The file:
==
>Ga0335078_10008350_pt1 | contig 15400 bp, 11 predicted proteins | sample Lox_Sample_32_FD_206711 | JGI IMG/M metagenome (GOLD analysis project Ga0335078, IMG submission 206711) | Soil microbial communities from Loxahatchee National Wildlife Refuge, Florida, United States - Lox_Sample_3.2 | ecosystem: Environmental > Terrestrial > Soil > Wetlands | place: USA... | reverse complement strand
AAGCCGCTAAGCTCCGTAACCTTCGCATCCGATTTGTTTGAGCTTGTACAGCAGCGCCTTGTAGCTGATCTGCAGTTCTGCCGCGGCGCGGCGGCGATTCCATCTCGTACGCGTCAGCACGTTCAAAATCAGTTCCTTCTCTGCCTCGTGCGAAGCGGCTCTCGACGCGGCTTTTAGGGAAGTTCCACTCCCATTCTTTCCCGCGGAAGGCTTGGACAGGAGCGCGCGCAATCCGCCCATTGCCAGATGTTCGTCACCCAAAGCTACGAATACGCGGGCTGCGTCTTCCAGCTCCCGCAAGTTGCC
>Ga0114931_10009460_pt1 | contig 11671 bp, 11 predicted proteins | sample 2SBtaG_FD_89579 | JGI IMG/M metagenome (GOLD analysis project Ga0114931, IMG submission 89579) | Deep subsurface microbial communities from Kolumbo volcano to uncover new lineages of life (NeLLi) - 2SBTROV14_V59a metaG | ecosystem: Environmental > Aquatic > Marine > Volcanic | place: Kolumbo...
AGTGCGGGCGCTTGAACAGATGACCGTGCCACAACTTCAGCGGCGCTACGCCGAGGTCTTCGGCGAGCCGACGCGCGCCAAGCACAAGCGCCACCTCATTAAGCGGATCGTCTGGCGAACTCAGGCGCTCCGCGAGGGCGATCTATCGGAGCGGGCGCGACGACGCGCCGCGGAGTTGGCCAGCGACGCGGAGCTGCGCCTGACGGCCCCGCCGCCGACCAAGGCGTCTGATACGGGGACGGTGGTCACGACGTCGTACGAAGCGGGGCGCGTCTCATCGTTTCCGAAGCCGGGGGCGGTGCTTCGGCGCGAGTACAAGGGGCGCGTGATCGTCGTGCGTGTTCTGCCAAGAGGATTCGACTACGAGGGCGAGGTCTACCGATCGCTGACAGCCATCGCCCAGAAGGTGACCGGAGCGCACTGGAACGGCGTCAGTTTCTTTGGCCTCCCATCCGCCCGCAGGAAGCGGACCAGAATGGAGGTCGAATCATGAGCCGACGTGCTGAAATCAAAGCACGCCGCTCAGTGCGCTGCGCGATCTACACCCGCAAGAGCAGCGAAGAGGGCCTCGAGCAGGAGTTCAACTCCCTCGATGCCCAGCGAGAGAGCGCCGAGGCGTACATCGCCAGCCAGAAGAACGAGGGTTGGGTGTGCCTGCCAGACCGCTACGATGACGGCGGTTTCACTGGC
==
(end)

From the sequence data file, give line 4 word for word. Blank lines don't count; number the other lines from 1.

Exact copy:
AGTGCGGGCGCTTGAACAGATGACCGTGCCACAACTTCAGCGGCGCTACGCCGAGGTCTTCGGCGAGCCGACGCGCGCCAAGCACAAGCGCCACCTCATTAAGCGGATCGTCTGGCGAACTCAGGCGCTCCGCGAGGGCGATCTATCGGAGCGGGCGCGACGACGCGCCGCGGAGTTGGCCAGCGACGCGGAGCTGCGCCTGACGGCCCCGCCGCCGACCAAGGCGTCTGATACGGGGACGGTGGTCACGACGTCGTACGAAGCGGGGCGCGTCTCATCGTTTCCGAAGCCGGGGGCGGTGCTTCGGCGCGAGTACAAGGGGCGCGTGATCGTCGTGCGTGTTCTGCCAAGAGGATTCGACTACGAGGGCGAGGTCTACCGATCGCTGACAGCCATCGCCCAGAAGGTGACCGGAGCGCACTGGAACGGCGTCAGTTTCTTTGGCCTCCCATCCGCCCGCAGGAAGCGGACCAGAATGGAGGTCGAATCATGAGCCGACGTGCTGAAATCAAAGCACGCCGCTCAGTGCGCTGCGCGATCTACACCCGCAAGAGCAGCGAAGAGGGCCTCGAGCAGGAGTTCAACTCCCTCGATGCCCAGCGAGAGAGCGCCGAGGCGTACATCGCCAGCCAGAAGAACGAGGGTTGGGTGTGCCTGCCAGACCGCTACGATGACGGCGGTTTCACTGGC